# 5.14 Strength testing of rock material

### 5.14.1 General

(1) This standard includes five laboratory methods for determining the strength of rock:

- the uniaxial compression and deformability test;
- the point load test:
- the direct shear test;
- the Brazil test:
- the triaxial compression test.

NOTE Annex W provides more detail on each strength test and its interpretation.

### 5.14.2 Requirements for all strength tests

(1)P The following shall be specified:

- the samples that are to be tested;
- the specimen preparation;
- the number of tests per formation:
- any required additional parameters;
- the testing methods.

NOTE Annex W provides a guideline for the minimum number of test specimens to be tested for one formation for uniaxial compression tests, Brazil tests and triaxial tests for projects of geotechnical category 2 with respect to standard deviations of measured strength and comparable experience.

### 5.14.3 Evaluation of test results

(1) The evaluation of the test results should include comparison with recognised databases to help screen the data for anomalous results, while accounting for the natural range in compressive strength and deformation parameters in rock, and correlations with the results of classification tests.

(2) All test results should be grouped and analysed with respect to the geological description and classification properties using statistical methods when appropriate.

(3) The values can be used to evaluate in-situ strength and deformation properties and to classify rock element and rock mass properties.

### 5.14.4 Uniaxial compression and deformability test

5.14.4.1 Objective and requirements

(1) The uniaxial compression test measures the compressive strength, the Young's modulus of elasticity and Poisson's ratio of cylindrical test specimens of rock.

(2) The test is intended for classification and characterisation of intact rock.

(3)P The following shall be specified in addition to the requirements in 5.14.2:

- the specimen orientation and dimensions;
- the testing method;
- if relevant, the definition of modulus (tangent, average or secant) and Poisson's ratio as a function of stress or strain.

(4)P The test specimens shall be prepared from cores taken with Category A sampling.

(5) Recommendations for testing of the uniaxial compression strength and deformability should be followed.

NOTE Recommendations for such tests arc given in Annex W.

5.14.4.2 Evaluation of test results

(1) The uniaxial compression strength should be determined as the maximum vertical stress obtained during the compression test.

(2) The modulus of elasticity defined as the ratio of the axial stress change to axial strain produced by the stress change should be determined using one of the three definitions below:

- the tangent Young's modulus of elasticity measured at a fixed percentage of ultimate strength (i.e. 50 %);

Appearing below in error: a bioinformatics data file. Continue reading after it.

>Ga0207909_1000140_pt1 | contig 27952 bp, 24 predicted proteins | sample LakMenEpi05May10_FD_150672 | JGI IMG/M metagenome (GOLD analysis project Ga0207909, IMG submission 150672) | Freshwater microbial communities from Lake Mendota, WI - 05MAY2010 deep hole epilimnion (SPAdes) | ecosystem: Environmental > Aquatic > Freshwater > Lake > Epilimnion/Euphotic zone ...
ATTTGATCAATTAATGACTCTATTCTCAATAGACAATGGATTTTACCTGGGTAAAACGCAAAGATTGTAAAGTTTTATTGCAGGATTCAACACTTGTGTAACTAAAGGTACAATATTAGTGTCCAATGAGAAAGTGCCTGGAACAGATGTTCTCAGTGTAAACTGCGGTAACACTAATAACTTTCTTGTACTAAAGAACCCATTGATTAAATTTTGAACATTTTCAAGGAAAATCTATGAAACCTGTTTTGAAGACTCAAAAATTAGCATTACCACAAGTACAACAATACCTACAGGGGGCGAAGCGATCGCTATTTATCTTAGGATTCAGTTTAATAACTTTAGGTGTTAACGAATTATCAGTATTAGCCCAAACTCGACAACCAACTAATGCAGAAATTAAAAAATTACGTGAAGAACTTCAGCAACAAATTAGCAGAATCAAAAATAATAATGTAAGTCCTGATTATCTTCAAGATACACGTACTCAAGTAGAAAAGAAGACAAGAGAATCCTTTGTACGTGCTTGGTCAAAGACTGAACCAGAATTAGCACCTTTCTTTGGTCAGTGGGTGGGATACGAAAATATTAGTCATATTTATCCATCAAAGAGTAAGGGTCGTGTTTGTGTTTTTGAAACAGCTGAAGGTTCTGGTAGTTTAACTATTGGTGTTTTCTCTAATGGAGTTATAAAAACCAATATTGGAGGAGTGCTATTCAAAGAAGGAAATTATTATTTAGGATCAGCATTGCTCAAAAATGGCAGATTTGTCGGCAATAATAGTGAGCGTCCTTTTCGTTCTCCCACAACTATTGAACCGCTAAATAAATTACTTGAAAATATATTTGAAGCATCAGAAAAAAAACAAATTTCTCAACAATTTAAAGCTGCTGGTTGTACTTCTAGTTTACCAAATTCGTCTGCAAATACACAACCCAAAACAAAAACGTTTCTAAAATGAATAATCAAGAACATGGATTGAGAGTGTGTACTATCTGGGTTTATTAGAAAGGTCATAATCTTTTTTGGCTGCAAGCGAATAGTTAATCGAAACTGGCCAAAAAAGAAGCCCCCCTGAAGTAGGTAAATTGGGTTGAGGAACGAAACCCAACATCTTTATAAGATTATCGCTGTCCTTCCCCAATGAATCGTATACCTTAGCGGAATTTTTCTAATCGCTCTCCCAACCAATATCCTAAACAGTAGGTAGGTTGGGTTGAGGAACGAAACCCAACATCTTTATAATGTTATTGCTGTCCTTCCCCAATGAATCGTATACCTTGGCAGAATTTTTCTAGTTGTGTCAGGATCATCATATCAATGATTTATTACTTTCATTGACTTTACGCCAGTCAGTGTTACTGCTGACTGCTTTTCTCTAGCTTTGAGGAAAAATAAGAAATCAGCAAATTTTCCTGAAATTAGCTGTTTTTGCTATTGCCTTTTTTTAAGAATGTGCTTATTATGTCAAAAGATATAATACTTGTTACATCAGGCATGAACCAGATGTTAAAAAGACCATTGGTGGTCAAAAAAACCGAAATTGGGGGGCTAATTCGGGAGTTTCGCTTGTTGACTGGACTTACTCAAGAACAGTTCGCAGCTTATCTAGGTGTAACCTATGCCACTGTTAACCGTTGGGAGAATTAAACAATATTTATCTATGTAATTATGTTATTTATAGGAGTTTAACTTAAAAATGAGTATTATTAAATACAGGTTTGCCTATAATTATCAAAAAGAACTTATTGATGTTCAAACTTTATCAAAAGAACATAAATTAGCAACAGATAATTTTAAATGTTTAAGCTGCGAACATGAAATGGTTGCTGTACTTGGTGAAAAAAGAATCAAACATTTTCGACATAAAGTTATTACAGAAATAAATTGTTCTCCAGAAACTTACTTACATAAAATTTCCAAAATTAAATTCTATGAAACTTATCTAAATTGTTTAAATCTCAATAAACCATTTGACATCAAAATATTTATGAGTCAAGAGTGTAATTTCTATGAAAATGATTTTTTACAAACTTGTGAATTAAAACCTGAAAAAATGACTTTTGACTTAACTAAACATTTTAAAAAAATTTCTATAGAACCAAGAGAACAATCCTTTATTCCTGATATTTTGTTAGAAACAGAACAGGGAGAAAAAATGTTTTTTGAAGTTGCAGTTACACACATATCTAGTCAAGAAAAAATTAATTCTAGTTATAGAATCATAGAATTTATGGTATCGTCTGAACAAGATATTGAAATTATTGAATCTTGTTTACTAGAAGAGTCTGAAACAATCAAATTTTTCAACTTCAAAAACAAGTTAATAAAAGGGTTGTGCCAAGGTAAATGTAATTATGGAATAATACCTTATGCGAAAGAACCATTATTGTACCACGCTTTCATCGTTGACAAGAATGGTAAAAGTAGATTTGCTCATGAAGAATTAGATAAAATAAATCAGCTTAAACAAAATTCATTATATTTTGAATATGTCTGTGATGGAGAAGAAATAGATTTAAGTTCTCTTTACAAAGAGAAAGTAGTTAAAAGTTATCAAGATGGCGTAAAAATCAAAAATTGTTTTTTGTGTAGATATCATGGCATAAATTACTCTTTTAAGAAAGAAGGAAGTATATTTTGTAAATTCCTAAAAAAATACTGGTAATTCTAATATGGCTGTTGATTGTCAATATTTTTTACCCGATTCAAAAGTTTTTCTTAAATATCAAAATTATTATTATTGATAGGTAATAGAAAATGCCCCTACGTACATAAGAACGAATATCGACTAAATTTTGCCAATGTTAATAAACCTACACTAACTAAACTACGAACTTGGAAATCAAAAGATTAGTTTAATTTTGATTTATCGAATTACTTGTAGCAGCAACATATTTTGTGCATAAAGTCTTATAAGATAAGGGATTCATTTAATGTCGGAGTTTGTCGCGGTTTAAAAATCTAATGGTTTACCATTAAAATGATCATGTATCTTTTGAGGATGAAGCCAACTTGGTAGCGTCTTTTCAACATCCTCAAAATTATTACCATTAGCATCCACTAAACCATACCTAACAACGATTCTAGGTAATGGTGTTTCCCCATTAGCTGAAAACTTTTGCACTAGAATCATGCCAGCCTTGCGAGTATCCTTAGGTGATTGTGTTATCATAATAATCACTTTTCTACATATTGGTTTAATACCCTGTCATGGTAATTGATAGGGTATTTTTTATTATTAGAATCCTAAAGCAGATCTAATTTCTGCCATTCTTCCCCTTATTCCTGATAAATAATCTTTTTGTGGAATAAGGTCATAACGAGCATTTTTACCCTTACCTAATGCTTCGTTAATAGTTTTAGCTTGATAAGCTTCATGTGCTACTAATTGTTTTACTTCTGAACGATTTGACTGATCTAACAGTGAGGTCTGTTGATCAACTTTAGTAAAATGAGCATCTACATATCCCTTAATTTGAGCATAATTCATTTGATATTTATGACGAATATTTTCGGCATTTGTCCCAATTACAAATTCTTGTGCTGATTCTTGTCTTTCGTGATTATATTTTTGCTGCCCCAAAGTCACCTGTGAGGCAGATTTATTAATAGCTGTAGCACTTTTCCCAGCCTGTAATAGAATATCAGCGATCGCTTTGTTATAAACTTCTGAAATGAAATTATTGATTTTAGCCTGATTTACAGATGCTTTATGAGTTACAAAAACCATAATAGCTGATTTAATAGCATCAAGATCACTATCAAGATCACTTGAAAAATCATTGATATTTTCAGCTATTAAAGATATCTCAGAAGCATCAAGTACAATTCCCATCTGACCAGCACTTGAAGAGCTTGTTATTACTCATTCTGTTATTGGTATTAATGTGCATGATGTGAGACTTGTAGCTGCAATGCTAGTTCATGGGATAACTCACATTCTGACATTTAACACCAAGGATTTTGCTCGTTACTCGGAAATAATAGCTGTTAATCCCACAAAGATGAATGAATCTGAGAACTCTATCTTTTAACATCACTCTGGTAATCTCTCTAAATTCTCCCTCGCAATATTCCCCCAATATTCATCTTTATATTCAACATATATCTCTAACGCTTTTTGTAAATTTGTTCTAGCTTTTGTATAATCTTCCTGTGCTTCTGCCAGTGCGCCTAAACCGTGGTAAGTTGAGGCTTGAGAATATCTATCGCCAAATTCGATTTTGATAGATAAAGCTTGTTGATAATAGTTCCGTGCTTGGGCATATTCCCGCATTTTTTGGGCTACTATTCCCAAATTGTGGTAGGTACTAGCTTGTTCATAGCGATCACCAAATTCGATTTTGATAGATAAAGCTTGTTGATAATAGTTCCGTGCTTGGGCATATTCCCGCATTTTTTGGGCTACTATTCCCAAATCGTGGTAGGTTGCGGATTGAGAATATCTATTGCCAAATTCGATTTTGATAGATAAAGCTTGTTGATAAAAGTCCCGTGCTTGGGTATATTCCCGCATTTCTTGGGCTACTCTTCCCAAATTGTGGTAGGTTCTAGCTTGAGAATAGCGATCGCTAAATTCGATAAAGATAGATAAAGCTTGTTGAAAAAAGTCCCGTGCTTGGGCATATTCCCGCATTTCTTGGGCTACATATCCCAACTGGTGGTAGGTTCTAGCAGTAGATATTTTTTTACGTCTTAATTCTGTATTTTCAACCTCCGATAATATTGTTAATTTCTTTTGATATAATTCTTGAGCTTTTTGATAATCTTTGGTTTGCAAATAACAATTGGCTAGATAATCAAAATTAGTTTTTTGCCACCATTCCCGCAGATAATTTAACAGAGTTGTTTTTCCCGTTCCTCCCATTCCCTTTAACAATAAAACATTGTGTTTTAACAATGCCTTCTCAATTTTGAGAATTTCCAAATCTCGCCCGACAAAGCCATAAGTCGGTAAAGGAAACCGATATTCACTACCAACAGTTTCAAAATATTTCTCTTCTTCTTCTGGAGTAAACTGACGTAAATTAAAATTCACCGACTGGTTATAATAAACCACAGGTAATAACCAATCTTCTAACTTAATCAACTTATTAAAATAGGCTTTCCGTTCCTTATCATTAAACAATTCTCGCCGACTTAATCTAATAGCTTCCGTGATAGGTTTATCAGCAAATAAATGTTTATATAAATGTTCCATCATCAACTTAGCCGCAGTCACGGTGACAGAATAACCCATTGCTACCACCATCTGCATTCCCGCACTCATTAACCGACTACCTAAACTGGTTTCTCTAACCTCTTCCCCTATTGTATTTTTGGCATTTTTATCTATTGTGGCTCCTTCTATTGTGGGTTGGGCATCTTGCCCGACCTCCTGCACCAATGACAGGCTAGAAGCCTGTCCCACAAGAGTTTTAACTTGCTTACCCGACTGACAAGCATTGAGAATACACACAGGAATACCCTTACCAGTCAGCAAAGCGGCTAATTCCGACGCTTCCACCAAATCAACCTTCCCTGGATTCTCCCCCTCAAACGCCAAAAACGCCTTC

- the mean value of Young's modulus of elasticity from the linear section of the axial stress-strain curve;
- the secant modulus measured from zero stress to some fixed percentage of ultimate strength (i.e. 50 %).

(3) The Poisson's ratio should be determined as the slope of the radial strain versus axial strain curve.

(4) Young's elasticity modulus and Poisson's ratio should be calculated within the same interval of vertical stress.

(5) Test results should be evaluated with respect to rock classification properties and the rupture pattern illustrated by a sketch of the tested rock specimen.

(6) The unconfined compression strength (σ* _{c}*) can be used as a classification parameter for the intact rock quality and it could be used in combination with triaxial compression test results in a Mohr diagram to define the Mohr-Coulomb rupture parameters angle of shearing resistance (φ) and cohesion (

*c*).

NOTE Young's modulus of elasticity *E* and Poisson's ratio *ν* may be used for settlement calculation according to EN 1997-1:2004, Annex F.

### 5.14.5 Point load test

5.14.5.1 Objective and requirements

(1) The point load test is intended as a strength index test for the classification of rock materials. The test results can also be used for estimating the strength of a group of rocks of the same range of competence.

(2) The point load test is not a direct way to measure rock strength but an index test. The correlation between point load test results and strength should be documented in each case.

(3)P In addition to the requirements in 5.14.2 (1)P, the testing methods with reference to cores, blocks and irregular lumps shall be specified.

(4)P The test specimens shall be prepared from cores taken with Category A sampling.

(5) Test specimens of blocks and irregular lumps taken in pits may be used provided this is reported accordingly and the rock specimens are taken using Category B sampling.

(6) Recommendations for the point load test should be followed.

NOTE Recommendations for such a test are given in W.2.

5.14.5.2 Evaluation of test results

(1)P Because of large variability, the evaluation of rock characterisation and predictions of other strength parameters shall be based on a statistical approach. From test data consisting of at least 10 single tests, the two highest and two lowest values shall be deleted before calculating the mean from the remaining.

(2) In order to classify samples or strata using a mean value of Point Load Strength Index, the minimum number of tests should be five.

(3) The test measures the Point Load Strength Index of rock specimens, and their Strength Anisotropy Index, which is the ratio of the Point Load Strengths in directions which give the greatest and least values.